Formal Representations of Ignorance
A workshop sponsored by the University of Pittsburgh Center for Philosophy of Science
March 1718, 2017
Center for Philosophy of Science
817CL Cathedral of Learning
University of Pittsburgh
This workshop will bring together several philosophers working directly on formal representations of ignorance. While the notion of ignorance is a familiar one, philosophers have struggled to model the epistemic state in a formal logic of belief. A wellknown attempt equates ignorance with indifference in degree of belief represented by additive probability. This strategy amounts to modeling an individual’s epistemic state with an uninformative prior probability distribution such that all events in a partition of the relevant sample space are assigned equal probability. However, the attempt has proven to be futile for a number of reasons. In recent years, John Norton has issued plausible criteria a formal representation of ignorance ought to fulfill and demonstrated that the probability calculus is unable to satisfy such criteria, delivering a fatal blow to probabilists. The challenges laid out by Norton have invited some to seek amendments to classical probability or alternative models that overcome the challenges. The proposed workshop will largely focus on the problems with formal representations of ignorance and consider ways that they may be resolved or exacerbated.
Invited speakers

Peter Brössel (Ruhr University)

Jennifer Carr (UCSD)

Ben Eva (MCMP, LMU)

Susanna Rinard (Harvard)

Miriam Schoenfield (UT Austin)

Teddy Seidenfeld (CMU)
Organizers and speakers

Yann BenétreauDupin (Pitt Center)

Lee Elkin (MCMP, LMU)

John D. Norton (Pitt HPS)
List of talks
 Yann BenétreauDupin, Ignorance, Indifference, & Imprecision
I will discuss John Norton’s criteria for representing ignorance and indifference (which he put forth over a series of papers). I will argue that the Bayesian framework of imprecise probabilities can accommodate these criteria to a large extent.
Slides
Paper: “The Bayesian Who Knew Too Much”  Ben Eva, Qualitative Principles of Indifference
Following Norton (2007), we consider the possibility of generalizing the principle of indifference (PI) to a nonprobabilistic setting in a way that avoids the wellknown paradoxes that plague it in its standard formulation. We show that allowing for the existence of nonlinearly ordered degrees of confirmation/belief enables us to obtain multiple equally plausible nonprobabilistic generalizations of PI. What’s more, one’s choice of generalization has significant implications concerning the ways in which one can update on evidence to move from an initial nonprobabilistic state of indifference to a more informative and fully probabilistic epistemic state. In particular, while Norton’s original generalization of PI is fundamentally incompatible with any kind of Bayesian updating, the new generalization I present in the talk is amenable to Bayesian update rules.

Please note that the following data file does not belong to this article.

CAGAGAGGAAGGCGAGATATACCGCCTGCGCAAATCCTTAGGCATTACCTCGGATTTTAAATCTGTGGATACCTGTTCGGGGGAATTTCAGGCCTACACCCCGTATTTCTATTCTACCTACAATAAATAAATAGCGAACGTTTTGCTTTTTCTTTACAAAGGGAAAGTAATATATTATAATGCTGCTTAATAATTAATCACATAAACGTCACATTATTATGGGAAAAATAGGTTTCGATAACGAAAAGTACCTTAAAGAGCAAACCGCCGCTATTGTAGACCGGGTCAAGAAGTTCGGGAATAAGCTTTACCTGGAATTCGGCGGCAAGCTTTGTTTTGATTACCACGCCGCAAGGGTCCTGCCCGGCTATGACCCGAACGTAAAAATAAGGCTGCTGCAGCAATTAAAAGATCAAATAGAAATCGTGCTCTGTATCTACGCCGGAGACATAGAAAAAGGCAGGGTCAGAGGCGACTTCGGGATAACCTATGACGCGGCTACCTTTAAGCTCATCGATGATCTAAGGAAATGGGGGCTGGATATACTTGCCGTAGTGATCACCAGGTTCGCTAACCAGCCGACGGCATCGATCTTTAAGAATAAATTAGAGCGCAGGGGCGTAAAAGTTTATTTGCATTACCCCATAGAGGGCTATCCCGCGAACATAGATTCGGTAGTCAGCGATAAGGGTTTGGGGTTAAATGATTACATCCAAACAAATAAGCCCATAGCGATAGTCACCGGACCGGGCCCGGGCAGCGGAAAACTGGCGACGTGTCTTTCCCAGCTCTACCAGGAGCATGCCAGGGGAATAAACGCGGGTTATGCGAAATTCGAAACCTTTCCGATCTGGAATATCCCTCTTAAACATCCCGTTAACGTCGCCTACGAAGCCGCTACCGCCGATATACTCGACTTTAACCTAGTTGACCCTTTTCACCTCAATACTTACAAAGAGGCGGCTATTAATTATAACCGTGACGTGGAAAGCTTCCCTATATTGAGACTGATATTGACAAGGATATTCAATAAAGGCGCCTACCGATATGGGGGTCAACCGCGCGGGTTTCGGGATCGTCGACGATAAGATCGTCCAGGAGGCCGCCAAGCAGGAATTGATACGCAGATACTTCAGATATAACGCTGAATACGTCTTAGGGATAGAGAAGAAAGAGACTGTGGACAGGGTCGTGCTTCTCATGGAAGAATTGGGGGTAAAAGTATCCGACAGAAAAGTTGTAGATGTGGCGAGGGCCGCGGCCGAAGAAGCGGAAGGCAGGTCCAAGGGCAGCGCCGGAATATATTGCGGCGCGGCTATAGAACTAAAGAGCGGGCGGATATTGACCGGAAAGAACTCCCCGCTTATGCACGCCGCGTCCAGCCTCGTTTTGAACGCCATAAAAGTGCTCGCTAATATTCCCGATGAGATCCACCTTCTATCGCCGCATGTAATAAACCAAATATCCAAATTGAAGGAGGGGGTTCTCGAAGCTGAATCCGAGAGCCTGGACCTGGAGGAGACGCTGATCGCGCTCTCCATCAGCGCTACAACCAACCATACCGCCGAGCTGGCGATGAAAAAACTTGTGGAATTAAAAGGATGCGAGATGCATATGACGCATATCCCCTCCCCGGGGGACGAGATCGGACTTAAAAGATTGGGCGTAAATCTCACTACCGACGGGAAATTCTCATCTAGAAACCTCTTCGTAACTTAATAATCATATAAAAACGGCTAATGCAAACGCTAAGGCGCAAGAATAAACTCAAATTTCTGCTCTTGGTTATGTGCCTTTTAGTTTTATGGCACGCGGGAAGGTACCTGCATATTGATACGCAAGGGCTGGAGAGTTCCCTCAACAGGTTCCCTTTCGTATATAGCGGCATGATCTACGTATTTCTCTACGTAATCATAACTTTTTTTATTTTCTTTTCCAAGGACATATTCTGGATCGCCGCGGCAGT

Slides  Lee Elkin, Complete Ignorance Represented by Lower Probability
Slides  Susanna Rinard, Ignorance is not Maximally Imprecise Probability
I will argue that ignorance is not best represented by maximally imprecise credence models (e.g. a credence that spans the [0, 1] interval). I will also sketch some ideas about how one might revive the Principle of Indifference in a way that avoids the problems of classic formulations.
Handout
Paper: “Against Radical Imprecision”  John D. Norton, The Invariances of Ignorance
The transformations that leave a state unchanged are its invariances. We can identify the epistemic state of ignorance uniquely from them and it turns out to be nonprobabilistic. This method of invariances is a mainstay of modern physics but tends to be used only by objective Bayesians and then in a limited way. I will illustrate its use in the case of the infinite lottery, where it also gives nonstandard results.
Slides  Miriam Schoenfield, Beliefs Formed Arbitrarily
 Teddy Seidenfeld, Measure and Category: when large also is small
In this presentation I review some old and some new results about the conflicts between measuretheoretic and topological senses of being a “negligible” (or “small”) set. These results help to explain why familiar probability stronglaws cannot be reconciled with a topological perspective where Pnull sets (where the strong laws fail) also are meager sets.
Slides
Paper (unpublished manuscript): “Standards for Modest Bayesian Credences “  Jennifer Carr, The Inevitability of Groundless Beliefs
 Peter Brössel, Bayesian Strategies to Avoid the Pitfalls of Ignorance